Frison v. City of Pagedale, 66303

Decision Date28 March 1995
Docket NumberNo. 66303,66303
Citation897 S.W.2d 129
PartiesJack FRISON, et al., Plaintiffs/Appellants, v. CITY OF PAGEDALE, et al., Defendants/Respondents.
CourtMissouri Court of Appeals

Michael R. Young, Richard H. Edwards, St. Louis, for appellants.

Frank Susman, Wendy S. Brafman, St. Louis, for respondents.

GRIMM, Chief Judge.

The City of Pagedale refused to allow plaintiffs to operate an outdoor flea market. Plaintiffs sued, alleging constitutional violations under 42 U.S.C. §§ 1983 and 1985, and seeking injunctive relief and a declaratory judgment. The trial court granted summary judgment for City. 1 Plaintiffs appeal; we affirm.

Plaintiffs allege two points of error. First, they allege the trial court erred in granting summary judgment on plaintiffs' substantive due process claims. We disagree; as pled by plaintiffs, City's behavior did not rise to the level required by the standard of "truly irrational." Second, they allege the trial court erred in granting summary judgment on the injunctive relief and declaratory judgment counts. We disagree; City's zoning ordinances did not permit an outdoor flea market and the licenses issued to plaintiffs specifically indicated they were for an indoor flea market.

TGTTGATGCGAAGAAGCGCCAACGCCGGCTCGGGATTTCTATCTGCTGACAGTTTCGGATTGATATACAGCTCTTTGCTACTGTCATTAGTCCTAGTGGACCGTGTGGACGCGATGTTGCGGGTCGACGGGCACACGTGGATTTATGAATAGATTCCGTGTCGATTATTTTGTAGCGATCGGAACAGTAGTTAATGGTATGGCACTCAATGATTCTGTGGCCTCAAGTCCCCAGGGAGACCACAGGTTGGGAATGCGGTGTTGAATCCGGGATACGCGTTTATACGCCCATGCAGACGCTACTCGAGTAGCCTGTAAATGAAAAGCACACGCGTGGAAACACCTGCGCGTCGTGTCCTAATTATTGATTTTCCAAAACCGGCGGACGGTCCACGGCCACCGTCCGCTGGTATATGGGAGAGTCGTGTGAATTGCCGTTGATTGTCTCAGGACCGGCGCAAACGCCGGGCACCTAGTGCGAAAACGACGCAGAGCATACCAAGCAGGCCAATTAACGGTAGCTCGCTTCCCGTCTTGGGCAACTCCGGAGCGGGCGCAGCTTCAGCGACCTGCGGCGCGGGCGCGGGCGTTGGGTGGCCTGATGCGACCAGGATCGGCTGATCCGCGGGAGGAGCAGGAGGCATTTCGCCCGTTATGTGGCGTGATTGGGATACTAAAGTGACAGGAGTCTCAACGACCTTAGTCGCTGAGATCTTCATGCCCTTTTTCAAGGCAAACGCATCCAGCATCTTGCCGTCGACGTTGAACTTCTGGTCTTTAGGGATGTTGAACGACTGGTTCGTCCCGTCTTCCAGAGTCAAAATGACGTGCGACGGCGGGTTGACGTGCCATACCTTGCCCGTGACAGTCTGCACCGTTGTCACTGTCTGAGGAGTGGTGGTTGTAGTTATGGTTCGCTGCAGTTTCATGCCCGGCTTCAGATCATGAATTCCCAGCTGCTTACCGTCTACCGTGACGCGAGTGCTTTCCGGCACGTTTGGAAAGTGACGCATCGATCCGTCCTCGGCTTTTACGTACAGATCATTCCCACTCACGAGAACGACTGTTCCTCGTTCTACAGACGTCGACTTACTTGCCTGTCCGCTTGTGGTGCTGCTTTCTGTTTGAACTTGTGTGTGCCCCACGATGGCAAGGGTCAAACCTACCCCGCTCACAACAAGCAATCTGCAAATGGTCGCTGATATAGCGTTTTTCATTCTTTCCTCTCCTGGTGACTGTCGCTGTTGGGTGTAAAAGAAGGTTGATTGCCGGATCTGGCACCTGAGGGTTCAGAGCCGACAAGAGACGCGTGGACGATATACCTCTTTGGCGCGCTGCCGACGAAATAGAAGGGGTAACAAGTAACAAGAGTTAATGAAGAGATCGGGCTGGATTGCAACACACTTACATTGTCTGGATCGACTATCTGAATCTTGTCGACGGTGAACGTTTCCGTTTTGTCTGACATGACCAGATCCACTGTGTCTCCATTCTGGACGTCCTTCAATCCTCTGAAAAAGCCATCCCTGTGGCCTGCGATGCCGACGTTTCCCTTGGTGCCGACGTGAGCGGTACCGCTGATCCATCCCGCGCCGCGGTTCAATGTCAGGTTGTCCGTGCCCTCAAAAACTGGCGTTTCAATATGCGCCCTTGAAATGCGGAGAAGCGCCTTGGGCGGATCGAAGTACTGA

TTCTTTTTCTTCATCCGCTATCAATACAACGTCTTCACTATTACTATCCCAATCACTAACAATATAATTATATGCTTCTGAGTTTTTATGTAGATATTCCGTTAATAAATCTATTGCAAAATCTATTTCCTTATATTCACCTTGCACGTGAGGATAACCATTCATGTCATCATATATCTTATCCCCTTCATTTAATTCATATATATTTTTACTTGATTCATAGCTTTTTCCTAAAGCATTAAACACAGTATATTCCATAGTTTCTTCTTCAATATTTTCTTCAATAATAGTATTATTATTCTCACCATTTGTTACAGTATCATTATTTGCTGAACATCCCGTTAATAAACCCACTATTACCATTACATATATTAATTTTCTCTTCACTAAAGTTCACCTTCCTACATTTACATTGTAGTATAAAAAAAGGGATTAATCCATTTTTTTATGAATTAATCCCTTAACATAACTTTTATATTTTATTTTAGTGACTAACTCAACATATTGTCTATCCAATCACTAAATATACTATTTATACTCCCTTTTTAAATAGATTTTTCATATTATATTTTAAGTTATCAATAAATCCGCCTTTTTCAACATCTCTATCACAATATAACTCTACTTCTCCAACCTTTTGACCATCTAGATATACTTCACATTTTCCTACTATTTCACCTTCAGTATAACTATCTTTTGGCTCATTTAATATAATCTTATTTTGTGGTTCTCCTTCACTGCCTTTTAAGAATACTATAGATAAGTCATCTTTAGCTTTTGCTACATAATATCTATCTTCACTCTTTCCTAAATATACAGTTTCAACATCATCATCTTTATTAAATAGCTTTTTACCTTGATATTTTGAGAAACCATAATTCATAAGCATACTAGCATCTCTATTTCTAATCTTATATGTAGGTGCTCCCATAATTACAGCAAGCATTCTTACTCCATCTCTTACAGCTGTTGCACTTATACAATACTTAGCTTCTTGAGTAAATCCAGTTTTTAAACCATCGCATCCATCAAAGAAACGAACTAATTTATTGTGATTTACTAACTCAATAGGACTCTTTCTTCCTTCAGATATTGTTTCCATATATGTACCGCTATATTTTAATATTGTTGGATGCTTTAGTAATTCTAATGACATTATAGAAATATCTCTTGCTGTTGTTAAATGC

I. Background

We glean the facts from plaintiffs' fourth amended petition and from the parties' stipulation. On January 18, 1982, plaintiff Jack Frison filed an application for a license "to establish, maintain or conduct a Permanent Indoor FLEA MARKET." Mr. Frison presented the application at the City's regular February 1982 Board of Alderpersons meeting. The minutes reflect that an alderwoman asked if business would be conducted outside the building. "Mr. Frison said that some promotional sales would take place outside the building if this was to the Board's satisfaction."

The Board voted to grant the license, subject to the premises passing inspections. On July 9, 1982, City issued a license to "Jack Frison D/B/A Permanent Indoor Flea Market" to have the business "Frison Indoor Flea Market." Similar licenses were issued in 1983, 1984, and 1985.

From 1982 to the present, Frison has leased space to other tenant-vendors. Both Frison and the tenant-vendors have sold flea market-type merchandise inside and outside the building since 1982.

On June 27, 1986, Frison submitted an application and fee for another renewal of his license. City accepted the application and check, but refused to issue the license.

On July 15, 1986, Frison filed this action. 2 On July 24, 1986, the trial court issued a preliminary injunction restraining City from "closing down any or all business" at the flea market and from "issuing citations or arresting plaintiff, Jack Frison, for selling at retail without a license."

On November 24, 1987, the trial court granted partial summary judgment, ordering City to issue licenses to tenant-vendors. After a fee dispute, City eventually issued licenses to tenant-vendors. Each license authorized a tenant-vendor "to do business [as an] Indoor Flea Market."

On August 7, 1992, members of City's police department went to the flea market. They "advised Frison and all Tenant-Vendors present that if they attempted to do business outdoors, their businesses would be closed down, their property impounded, and they would be arrested."

That same day, plaintiffs applied for a temporary restraining order. The trial court issued the order.